Cat Bleeding – Nose, Mouth, Wound, Anus

Cat bleeding

Bleeding in cats may be a minor incident or a major one. The amount of bleeding and the location of the bleeding all pay a factor in the seriousness of the condition. If in any doubt, it is always a good idea to speak to your veterinarian. Most cases of bleeding have a simple cause and are not life-threatening, however, some do have serious causes.

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Drooling (Ptyalism) in Cats

Cat drooling

Drooling in cats at a glance

Drooling occurs when saliva falls out of the mouth. Unlike dogs, cats are not prone to drooling. There are some cases when drooling is normal, for example, when a cat is happy (and kneading), they sometimes drool, or due to certain bitter-tasting medications.


Drooling can occur when there is an overproduction of saliva, spillage of saliva from the mouth or an inability to swallow saliva, there are many possible causes which include:

  • Poisoning
  • Dental problems
  • Nausea
  • Pain
  • Foreign object in the mouth
  • Topical flea products
  • Oral tumours
  • Kitten teething
  • Liver disease
  • Reflux
  • Rabies
  • Pseudorabies


Treatment will depend on the underlying cause.

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Complications of Diabetes in Cats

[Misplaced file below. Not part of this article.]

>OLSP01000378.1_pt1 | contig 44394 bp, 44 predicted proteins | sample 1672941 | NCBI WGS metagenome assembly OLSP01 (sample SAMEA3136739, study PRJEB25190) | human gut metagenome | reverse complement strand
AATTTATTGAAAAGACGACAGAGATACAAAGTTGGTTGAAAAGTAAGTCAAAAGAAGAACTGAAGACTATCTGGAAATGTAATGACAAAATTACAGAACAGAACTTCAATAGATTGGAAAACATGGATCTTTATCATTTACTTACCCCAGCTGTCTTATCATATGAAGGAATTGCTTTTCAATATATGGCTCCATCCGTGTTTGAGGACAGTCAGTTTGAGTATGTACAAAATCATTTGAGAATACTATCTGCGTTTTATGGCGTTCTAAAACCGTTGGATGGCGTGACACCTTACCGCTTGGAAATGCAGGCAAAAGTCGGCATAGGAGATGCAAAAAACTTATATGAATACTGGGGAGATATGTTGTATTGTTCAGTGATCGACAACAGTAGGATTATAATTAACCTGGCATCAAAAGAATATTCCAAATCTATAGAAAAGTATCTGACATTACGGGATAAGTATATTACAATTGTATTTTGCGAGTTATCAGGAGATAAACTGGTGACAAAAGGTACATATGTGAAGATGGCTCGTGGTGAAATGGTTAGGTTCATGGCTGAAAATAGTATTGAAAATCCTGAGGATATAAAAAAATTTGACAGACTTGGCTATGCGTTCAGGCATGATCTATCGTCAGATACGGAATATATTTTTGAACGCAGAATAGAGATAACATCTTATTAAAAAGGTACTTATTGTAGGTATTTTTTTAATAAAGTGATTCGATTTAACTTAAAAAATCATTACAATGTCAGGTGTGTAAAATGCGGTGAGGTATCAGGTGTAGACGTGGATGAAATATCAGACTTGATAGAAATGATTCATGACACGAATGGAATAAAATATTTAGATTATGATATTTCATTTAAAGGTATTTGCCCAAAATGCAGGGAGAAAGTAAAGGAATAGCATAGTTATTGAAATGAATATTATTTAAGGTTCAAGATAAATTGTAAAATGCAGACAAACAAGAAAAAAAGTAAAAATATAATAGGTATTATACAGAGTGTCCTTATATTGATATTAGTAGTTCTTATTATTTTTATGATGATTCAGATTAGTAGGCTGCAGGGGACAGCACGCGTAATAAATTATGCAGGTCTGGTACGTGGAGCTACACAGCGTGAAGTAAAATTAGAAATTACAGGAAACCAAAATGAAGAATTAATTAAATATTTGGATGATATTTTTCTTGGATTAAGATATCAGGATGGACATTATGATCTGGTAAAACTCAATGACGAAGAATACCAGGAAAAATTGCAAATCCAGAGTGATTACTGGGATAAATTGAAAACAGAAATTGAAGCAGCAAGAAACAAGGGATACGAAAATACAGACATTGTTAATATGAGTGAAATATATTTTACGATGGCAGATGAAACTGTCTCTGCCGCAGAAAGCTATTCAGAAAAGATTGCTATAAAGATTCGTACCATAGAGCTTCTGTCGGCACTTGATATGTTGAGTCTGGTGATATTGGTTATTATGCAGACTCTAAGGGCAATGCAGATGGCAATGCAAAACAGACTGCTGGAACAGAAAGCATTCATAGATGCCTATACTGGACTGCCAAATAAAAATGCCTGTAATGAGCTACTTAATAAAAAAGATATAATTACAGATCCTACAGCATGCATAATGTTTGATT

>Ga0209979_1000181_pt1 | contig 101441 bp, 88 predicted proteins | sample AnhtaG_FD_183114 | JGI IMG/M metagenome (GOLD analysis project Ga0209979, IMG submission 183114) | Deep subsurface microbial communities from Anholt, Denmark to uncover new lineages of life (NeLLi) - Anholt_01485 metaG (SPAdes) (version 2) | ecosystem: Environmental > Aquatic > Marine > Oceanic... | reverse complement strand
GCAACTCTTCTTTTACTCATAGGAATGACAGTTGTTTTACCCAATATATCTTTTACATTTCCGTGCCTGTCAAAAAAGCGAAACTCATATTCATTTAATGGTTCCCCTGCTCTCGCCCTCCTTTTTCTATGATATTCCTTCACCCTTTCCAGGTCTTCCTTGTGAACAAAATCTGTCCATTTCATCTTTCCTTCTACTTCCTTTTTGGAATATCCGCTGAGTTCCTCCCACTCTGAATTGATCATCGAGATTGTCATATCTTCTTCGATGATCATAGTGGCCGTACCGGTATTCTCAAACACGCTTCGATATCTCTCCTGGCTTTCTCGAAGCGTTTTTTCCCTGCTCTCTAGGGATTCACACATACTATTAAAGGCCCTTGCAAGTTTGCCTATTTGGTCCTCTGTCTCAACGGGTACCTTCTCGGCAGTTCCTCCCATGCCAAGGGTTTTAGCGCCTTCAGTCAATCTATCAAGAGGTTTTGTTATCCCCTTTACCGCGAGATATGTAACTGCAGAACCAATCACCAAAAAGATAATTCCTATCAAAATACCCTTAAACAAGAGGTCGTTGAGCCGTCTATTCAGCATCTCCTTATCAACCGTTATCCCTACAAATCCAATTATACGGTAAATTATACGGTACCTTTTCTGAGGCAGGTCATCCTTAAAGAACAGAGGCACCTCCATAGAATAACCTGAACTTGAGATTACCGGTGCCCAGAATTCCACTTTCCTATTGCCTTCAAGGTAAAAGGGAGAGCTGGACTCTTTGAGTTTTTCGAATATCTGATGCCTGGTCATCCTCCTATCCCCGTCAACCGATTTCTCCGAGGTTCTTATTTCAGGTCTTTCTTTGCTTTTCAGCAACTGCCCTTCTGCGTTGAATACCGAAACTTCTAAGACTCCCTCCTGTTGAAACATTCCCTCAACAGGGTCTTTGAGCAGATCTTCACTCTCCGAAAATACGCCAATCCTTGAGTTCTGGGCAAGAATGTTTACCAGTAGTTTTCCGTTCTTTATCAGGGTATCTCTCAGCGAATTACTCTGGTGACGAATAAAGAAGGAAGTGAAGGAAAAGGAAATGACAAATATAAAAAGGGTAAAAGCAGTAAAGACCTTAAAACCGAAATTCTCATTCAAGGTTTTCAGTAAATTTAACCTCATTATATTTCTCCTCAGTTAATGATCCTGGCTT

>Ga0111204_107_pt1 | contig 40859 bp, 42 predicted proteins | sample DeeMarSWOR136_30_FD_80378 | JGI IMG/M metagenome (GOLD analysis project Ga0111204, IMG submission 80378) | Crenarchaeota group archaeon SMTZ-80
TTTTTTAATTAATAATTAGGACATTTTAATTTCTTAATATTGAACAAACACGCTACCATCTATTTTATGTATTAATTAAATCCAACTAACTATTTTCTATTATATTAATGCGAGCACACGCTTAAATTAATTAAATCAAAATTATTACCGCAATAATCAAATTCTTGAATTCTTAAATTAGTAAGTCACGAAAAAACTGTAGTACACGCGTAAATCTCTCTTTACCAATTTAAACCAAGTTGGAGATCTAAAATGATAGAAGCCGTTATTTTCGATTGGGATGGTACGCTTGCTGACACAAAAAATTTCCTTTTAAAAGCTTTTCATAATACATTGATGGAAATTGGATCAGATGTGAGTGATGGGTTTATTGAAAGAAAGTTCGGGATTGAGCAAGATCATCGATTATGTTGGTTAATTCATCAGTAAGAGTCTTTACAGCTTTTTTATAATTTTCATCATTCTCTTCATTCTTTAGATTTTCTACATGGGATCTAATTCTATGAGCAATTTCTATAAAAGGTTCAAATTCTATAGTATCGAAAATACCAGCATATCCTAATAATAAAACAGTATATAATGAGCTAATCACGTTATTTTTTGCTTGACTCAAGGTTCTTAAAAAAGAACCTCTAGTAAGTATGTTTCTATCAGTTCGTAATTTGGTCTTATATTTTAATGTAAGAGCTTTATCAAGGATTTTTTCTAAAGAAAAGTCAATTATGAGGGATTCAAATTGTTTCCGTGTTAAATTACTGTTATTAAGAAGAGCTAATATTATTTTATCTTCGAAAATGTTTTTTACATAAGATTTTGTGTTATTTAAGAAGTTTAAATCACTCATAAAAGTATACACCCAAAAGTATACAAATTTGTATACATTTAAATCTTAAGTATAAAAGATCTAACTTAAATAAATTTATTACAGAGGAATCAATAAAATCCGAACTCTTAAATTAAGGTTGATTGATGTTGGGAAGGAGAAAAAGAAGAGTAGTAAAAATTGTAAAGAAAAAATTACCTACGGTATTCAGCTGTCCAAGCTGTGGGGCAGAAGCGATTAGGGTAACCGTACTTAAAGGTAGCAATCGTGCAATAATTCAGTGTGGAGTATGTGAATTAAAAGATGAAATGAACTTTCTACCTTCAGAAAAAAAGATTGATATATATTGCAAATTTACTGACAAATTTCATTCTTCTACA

Complications of diabetes in cats

What is diabetes?

Diabetes is an endocrine disorder in which the pancreas doesn’t make enough (or any) insulin due to the destruction of the pancreatic beta cells (type 1 diabetes) or the cells within the body fail to respond to insulin, known as insulin resistance (type 2 diabetes). Glucose levels build up in the blood, but they cannot enter the cells, where it provides energy.

Most of the complications relate to uncontrolled diabetes, which highlights the importance of careful control and regularly monitoring your cat.

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Lumps and Bumps on Cats

Lumps and bumps on cats

Lumps and bumps on cats at a glance


  • Abscess
  • Tumours (benign and cancerous)
  • Skin horns
  • Chiggers
  • Contact dermatitis
  • Miliary dermatitis
  • Cowpox
  • Cryptococcosis
  • Cuterebriasis
  • Feline acne
  • Ear hematoma
  • Histoplasmosis
  • Injection site granuloma
  • Insect bite or sting
  • Panniculitis
  • Pemphigus
  • Rodent ulcer
  • Sebaceous cysts
  • Ticks
  • Umbilical hernia
  • Rash


Thorough physical examination and additional tests depending on the veterinarian’s index of suspicion. Standard diagnostics for lumps and bumps include imaging studies, biopsy, cytology and histopathology.

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